He refused to pay for a decent scouting department. He demanded control over the draft picks, and he refuses to pay for big time free agents.
Now it has been a while since I moved away from Cincinnati, but I lived there during the worst years of the franchise's history, and I can still remember the Bengals' own fans making fun of the team.
Since Mike Brown took over in 1991, the team has only played in one playoff game and has won only 35 percent of the time.
That is enough to make Paul Brown roll over in his grave.
5. William Ford
Before 1964, when Ford bought the team, the Lions had won three NFL Championships in the previous 15 years; in the 43 years since he took over the team, the Lions have won a grand total of one playoff game.
Ford is not as well-known as others on this list because, while the others are complaining about their stadiums or micromanaging, he does nothing.
He didn’t shell out the money to get a competent quarterback to help lighten the load on Barry Sanders. He let Matt Millen slowly destroy any respect the franchise had left for eight long, miserable years. He did not say a word while his team put together the most pathetic excuse for a football season that the world has ever seen.
How can one man stink at selling the two things that Americans love most (football and cars)?
4. Art Modell
Art is probably the hardest person to place on this list. While he stole Cleveland’s football team, he did bring a championship to Baltimore within a few years of moving, and the Ravens are always in the playoffs.
However, his stealing of the Browns has to be the dirtiest move in professional sports history. He ran the Browns into the ground and then blamed it on the city of Cleveland and the Browns' fans. Plus, he can barely even be considered an owner of the Ravens any more.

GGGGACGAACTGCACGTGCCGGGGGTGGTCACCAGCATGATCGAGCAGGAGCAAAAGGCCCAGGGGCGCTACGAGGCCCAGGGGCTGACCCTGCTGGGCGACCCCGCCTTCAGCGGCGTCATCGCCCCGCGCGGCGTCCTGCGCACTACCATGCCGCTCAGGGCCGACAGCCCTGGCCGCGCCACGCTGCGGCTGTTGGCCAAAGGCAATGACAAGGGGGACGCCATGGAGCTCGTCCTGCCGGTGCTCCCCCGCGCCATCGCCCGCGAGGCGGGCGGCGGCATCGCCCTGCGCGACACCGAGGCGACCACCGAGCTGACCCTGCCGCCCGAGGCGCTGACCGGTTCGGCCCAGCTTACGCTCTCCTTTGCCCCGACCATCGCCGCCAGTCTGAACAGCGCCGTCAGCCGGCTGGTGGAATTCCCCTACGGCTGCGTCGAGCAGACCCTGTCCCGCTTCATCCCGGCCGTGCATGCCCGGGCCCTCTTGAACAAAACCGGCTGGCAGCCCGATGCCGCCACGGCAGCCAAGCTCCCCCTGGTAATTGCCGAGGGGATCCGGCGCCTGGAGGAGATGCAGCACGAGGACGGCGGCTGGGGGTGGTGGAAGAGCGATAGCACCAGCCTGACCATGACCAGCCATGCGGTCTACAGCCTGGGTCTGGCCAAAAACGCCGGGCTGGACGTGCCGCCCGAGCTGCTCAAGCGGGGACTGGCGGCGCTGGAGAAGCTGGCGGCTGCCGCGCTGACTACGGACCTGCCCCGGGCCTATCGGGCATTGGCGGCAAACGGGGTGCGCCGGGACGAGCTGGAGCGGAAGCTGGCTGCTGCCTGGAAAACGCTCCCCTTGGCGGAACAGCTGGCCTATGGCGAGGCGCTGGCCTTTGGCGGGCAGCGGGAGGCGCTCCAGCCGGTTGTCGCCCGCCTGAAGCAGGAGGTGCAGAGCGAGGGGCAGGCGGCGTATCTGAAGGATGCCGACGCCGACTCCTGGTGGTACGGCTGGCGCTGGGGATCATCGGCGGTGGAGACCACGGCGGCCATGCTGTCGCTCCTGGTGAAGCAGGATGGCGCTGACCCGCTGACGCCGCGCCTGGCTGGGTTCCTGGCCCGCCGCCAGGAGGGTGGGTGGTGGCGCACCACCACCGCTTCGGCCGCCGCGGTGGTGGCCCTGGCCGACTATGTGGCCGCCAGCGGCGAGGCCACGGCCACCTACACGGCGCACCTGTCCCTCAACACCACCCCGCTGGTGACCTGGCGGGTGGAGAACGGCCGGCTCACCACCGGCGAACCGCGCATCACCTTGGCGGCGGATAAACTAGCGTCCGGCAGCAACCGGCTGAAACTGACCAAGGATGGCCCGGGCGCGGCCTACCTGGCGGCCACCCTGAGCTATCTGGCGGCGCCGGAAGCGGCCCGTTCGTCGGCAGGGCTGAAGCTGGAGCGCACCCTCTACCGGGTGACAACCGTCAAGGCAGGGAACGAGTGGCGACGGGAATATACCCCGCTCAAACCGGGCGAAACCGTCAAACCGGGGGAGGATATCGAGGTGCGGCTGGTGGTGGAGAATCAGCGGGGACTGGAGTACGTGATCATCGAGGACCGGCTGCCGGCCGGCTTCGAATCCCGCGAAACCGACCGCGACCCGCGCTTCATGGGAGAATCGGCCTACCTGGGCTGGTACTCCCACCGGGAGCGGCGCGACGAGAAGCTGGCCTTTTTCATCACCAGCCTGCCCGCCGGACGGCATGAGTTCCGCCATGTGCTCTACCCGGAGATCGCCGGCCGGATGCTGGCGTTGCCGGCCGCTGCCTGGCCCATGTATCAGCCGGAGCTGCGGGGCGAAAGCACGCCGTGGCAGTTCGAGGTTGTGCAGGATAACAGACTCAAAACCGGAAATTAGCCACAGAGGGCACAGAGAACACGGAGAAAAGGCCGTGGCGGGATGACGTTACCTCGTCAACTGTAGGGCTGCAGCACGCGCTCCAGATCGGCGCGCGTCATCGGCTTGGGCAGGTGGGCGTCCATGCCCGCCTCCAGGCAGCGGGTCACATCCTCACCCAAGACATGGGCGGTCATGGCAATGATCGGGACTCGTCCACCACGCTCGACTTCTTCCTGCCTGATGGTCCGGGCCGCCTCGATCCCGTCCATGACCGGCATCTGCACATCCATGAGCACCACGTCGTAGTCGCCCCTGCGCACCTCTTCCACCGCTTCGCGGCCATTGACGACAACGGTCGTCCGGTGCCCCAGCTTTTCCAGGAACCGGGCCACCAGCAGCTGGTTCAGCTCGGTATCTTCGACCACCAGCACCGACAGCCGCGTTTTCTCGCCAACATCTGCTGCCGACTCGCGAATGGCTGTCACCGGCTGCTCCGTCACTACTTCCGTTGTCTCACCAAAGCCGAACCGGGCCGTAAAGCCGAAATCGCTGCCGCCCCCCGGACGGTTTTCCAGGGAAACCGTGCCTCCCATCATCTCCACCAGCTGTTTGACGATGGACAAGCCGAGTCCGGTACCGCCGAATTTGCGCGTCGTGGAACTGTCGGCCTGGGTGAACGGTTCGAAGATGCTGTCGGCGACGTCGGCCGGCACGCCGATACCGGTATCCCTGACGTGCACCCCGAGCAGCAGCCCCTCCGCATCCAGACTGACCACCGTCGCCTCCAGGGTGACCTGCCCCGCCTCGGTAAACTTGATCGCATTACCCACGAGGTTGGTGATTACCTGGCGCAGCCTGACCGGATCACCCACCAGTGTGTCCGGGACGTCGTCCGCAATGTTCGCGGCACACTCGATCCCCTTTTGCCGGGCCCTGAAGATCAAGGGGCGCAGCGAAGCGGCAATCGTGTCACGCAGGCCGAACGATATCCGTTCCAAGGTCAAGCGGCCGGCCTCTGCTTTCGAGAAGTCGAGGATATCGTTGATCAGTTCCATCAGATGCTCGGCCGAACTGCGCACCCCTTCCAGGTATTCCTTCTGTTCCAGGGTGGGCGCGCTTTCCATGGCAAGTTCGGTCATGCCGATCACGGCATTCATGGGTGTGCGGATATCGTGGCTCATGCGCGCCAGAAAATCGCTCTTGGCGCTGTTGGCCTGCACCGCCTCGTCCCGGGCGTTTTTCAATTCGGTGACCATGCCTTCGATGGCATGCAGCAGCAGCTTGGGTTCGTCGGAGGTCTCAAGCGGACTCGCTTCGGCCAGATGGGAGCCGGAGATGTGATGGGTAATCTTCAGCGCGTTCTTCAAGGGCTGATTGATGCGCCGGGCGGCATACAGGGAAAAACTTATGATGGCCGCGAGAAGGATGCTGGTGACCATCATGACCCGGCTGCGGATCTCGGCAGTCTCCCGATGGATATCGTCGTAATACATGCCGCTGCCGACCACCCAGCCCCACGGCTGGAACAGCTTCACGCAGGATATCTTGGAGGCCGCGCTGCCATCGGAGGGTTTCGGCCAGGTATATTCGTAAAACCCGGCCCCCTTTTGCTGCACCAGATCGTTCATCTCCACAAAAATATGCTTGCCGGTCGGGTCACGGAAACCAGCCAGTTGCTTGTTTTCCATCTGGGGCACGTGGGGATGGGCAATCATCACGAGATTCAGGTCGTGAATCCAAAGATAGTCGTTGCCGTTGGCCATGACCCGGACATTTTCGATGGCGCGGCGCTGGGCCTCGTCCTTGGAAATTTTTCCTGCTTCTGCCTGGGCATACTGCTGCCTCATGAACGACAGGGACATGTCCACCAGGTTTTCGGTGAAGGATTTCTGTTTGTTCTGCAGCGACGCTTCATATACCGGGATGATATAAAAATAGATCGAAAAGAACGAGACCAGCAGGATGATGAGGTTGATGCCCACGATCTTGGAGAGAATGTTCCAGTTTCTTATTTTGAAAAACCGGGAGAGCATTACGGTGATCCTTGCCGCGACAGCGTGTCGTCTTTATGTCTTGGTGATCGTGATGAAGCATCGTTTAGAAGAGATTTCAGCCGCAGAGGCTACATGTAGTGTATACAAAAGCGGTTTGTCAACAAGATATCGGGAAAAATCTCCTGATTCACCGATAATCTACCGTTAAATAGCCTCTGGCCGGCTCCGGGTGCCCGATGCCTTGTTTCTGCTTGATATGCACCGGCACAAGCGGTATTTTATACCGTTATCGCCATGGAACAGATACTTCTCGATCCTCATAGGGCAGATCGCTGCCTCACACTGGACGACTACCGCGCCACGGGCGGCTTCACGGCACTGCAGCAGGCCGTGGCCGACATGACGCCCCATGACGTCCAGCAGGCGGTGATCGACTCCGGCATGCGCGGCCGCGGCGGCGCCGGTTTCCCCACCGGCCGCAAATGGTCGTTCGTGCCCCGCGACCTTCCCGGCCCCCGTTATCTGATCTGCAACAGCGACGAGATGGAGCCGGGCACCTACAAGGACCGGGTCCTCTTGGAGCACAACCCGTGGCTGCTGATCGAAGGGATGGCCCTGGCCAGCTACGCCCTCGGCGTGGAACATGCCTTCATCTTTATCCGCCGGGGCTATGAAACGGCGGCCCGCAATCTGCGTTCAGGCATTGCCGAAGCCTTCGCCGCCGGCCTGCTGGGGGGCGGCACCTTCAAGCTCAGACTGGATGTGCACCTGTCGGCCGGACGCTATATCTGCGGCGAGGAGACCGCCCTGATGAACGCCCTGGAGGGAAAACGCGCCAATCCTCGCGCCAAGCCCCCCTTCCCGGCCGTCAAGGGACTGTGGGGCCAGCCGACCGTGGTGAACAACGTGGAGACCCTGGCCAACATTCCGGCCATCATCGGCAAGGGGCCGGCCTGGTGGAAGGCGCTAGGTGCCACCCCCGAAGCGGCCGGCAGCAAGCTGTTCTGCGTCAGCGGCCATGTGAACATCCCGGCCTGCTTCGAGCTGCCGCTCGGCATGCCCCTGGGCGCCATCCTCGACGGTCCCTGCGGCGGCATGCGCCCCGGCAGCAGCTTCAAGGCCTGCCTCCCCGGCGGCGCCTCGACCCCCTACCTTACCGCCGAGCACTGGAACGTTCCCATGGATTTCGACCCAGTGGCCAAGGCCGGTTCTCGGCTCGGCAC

3. Donald Sterling
Donald Sterling is a terrific example of a horrible owner. He refuses to pay anyone anything. He is content with playing second best to the Lakers year after year.
He sees the Clippers as a business entity, not a sports team. He would gladly have his team go 0-82 if he could find a way to make money off of it.
I would feel horrible for all of those Clippers fans out there, but I'm not sure if they even exist.
2. Bill Bidwill
Bill Bidwill has owned the Cardinals for the last 46 years. In those 46 years the Cards had been to the playoffs only four times and had one win, until last season.
Don't think that one nice little playoff run is going to allow Bidwill to wipe the slate clean.
Many said during their run in the playoffs that the Cardinals had been the Clippers of the NFL, but that is completely untrue. It is the Clippers who are the Cardinals of the NBA. The Cards were the model of futility in the NFL long before the Clippers even existed.
Bidwill looks like he is back to his old ways, as he is currently refusing to pay three-time Pro Bowler Anquan Boldin, a terrific example of Bidwill's frugality and why we probably won't see the Cards back in the Super Bowl anytime soon.
1. Jeremy Jacobs
This prick from Buffalo has taken the Bruins, one of the most storied franchises in all of sports, and has singlehandedly ruined hockey in Boston, once known as Hockeytown.
For most of his time as owner, the payroll has been one of the lowest in the league even though Boston is a top 10 market. In his 35 years as the owner, they have never won the Cup and didn't win a playoff series in almost a decade until this year.
He never paid for any big-time free-agents to help take the load off Ray Bourque or Cam Neely. And don't think that this year will ever make up for his stupidity.
Warning to NHL officials: If the Bruins do win the Cup, do not leave it alone with Jacobs. He may very well attempt to sell it.